With LNG prices down as slowing demand combines with rising output, the cost to ship super-chilled natural gas has also tumbled to the lowest level in more than four years and is forecast to fall further, reports Bloomberg
According to Andrew Buckland, a London-based analyst at Wood Mackenzie Ltd rates to transport liquefied natural gas have
declined to about $50,000 per day and will probably go lower before recovering. In 2012 it was more than $140,000 a day.
That’s good news for buyers and sellers of the fuel. Lower rates can benefit traders that sign short-term contracts and give LNG players flexibility in where they deliver the gas, said Hal Miller, president of consulting company Galway Group in Houston. At the same time, ship owners will be hurt by falling rates.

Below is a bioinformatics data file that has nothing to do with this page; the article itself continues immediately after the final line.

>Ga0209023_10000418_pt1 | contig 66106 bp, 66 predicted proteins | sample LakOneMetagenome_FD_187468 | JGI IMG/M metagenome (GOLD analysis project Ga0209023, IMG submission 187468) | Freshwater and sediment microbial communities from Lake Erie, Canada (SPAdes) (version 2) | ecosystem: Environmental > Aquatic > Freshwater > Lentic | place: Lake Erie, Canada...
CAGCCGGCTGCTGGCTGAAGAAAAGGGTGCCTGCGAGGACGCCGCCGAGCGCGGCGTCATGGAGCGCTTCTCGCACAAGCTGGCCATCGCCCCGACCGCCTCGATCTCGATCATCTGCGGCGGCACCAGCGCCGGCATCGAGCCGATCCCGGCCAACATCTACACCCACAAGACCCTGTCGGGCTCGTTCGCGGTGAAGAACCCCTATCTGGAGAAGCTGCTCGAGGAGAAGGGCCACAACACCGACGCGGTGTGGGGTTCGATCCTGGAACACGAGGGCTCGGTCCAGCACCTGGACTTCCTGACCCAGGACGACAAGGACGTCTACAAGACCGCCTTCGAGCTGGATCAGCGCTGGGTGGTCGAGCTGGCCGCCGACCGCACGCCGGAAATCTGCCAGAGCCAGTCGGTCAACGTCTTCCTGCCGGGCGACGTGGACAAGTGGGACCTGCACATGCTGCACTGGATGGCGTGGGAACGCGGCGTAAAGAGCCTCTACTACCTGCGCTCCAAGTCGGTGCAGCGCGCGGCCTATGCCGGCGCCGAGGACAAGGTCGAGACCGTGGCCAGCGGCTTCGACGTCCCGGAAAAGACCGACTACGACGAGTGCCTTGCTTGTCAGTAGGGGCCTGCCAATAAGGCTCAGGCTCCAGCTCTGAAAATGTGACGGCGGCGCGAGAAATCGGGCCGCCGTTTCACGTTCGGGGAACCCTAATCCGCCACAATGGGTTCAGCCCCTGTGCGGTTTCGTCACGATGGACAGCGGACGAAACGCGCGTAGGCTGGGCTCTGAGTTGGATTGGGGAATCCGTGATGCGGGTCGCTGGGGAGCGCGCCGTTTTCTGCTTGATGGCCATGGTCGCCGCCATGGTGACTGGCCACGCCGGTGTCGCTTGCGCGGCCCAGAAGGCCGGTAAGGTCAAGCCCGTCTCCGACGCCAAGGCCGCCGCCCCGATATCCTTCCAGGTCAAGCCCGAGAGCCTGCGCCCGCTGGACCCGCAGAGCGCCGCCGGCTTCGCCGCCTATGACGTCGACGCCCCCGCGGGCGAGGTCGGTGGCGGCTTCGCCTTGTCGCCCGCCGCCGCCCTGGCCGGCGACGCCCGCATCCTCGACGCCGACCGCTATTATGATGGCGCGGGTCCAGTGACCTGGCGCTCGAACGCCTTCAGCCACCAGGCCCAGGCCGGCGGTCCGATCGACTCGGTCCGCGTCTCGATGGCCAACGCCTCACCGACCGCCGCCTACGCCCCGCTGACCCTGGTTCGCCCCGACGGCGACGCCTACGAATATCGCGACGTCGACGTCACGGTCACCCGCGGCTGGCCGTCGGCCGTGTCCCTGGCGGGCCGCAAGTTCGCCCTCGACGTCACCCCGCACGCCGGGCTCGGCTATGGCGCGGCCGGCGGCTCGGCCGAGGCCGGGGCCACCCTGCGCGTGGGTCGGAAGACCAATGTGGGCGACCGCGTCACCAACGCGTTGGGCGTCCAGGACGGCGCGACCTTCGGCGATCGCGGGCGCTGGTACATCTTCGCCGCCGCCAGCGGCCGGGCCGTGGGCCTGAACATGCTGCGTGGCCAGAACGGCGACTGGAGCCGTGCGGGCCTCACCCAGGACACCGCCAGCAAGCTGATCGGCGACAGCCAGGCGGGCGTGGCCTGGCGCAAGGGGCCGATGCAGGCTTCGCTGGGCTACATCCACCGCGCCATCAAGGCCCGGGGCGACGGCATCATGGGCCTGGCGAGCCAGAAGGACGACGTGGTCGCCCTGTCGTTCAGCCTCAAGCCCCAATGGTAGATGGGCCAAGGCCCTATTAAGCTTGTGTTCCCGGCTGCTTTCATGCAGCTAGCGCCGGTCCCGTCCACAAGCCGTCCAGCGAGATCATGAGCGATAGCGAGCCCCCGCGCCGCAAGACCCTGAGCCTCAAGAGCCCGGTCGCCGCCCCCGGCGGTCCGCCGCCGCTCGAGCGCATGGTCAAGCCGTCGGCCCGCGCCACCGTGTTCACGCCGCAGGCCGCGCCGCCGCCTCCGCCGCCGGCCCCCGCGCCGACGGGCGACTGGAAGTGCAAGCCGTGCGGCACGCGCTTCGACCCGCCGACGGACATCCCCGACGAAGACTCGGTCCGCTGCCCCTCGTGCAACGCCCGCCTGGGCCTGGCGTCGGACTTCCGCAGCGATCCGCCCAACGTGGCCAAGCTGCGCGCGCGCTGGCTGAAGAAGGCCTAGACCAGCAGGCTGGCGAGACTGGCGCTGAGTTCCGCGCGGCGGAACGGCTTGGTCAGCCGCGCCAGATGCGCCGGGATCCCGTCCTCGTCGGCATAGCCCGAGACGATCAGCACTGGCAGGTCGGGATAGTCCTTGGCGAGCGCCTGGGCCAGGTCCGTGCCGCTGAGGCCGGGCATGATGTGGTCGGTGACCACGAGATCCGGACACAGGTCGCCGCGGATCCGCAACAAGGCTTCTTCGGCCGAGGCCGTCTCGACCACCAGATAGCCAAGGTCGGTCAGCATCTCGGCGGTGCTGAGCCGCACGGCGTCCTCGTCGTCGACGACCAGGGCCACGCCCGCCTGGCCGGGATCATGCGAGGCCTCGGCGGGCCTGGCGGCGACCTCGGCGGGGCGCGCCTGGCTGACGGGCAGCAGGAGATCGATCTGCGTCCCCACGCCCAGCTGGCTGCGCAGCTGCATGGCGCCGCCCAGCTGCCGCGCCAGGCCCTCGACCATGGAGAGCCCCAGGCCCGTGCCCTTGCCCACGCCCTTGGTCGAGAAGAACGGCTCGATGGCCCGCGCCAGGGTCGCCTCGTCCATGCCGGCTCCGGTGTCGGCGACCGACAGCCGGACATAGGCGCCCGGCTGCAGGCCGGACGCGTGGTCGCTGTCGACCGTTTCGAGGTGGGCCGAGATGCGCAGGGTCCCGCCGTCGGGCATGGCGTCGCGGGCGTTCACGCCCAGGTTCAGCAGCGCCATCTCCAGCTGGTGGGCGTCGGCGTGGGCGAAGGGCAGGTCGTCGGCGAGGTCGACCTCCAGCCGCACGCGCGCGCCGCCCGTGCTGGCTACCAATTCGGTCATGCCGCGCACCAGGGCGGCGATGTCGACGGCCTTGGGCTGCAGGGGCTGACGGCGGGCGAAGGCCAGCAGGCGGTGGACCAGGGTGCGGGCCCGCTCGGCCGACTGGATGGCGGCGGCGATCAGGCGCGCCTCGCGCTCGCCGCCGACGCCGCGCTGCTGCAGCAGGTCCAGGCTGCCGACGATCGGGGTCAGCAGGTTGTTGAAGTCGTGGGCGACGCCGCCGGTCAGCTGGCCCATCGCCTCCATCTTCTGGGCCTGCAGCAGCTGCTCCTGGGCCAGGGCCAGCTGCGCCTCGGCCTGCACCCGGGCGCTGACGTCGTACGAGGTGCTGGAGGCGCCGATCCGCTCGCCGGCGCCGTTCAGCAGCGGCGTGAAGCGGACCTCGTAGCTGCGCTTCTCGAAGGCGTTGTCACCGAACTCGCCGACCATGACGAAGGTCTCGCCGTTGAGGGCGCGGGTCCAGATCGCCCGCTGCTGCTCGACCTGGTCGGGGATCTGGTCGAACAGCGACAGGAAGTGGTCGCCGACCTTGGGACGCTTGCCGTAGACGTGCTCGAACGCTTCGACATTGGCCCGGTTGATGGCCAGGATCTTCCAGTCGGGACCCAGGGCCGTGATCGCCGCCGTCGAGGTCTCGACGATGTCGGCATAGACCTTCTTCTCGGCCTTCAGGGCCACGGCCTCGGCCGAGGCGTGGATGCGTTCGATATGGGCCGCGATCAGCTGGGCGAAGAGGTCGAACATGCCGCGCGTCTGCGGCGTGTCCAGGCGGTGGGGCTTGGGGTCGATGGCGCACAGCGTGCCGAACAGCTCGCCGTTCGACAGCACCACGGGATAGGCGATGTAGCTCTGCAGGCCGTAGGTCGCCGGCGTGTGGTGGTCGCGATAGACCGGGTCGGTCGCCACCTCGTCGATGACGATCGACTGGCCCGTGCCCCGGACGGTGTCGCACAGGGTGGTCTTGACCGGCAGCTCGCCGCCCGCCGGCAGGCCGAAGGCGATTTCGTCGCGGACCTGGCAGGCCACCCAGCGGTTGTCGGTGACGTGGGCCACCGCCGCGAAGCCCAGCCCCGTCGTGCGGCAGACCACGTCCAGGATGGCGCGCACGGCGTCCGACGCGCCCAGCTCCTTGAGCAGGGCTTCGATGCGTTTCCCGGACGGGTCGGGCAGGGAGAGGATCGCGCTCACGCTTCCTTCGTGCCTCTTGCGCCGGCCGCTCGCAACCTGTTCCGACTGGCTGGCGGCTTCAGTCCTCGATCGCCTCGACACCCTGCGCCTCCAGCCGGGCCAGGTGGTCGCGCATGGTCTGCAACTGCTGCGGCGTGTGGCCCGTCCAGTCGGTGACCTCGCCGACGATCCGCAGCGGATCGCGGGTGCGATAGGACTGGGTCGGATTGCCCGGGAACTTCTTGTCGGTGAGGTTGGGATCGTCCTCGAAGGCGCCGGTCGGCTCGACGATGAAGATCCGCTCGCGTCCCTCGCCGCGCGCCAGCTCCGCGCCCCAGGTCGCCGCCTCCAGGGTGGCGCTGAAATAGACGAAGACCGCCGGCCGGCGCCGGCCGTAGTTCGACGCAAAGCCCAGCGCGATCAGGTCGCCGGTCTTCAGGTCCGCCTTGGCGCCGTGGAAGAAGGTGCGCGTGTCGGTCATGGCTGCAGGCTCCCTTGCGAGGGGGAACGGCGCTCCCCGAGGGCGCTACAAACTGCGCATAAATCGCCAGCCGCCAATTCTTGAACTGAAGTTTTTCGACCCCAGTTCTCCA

There has been reports that over a dozen liquefied natural gas (LNG) tankers are parked, many idle, in and around Singapore
- one of the world's biggest trading hubs for the fuel - in a sign that the slowdown engulfing world gas markets may be worsening into a crisis.
LNG ships ordered three or four years ago have struggled to find work and compete with newer, larger and more fuel-efficient vessels that have pushed rates to the lowest since late 2010, market analysts said.
The market could stay depressed until the middle of next year with rates potentially sinking to $40,000 a day with too many vessels, said Tatsuo Osakabe, the Tokyo-based managing director of Fearnleys Japan, a shipping broker.
The crash in demand in Asia is so severe that some analysts say the future of the entire LNG industry may be impacted. "The weakness in energy markets is threatening to derail LNG's emergence as the pre-eminent energy source," ANZ bank said this week in a research note.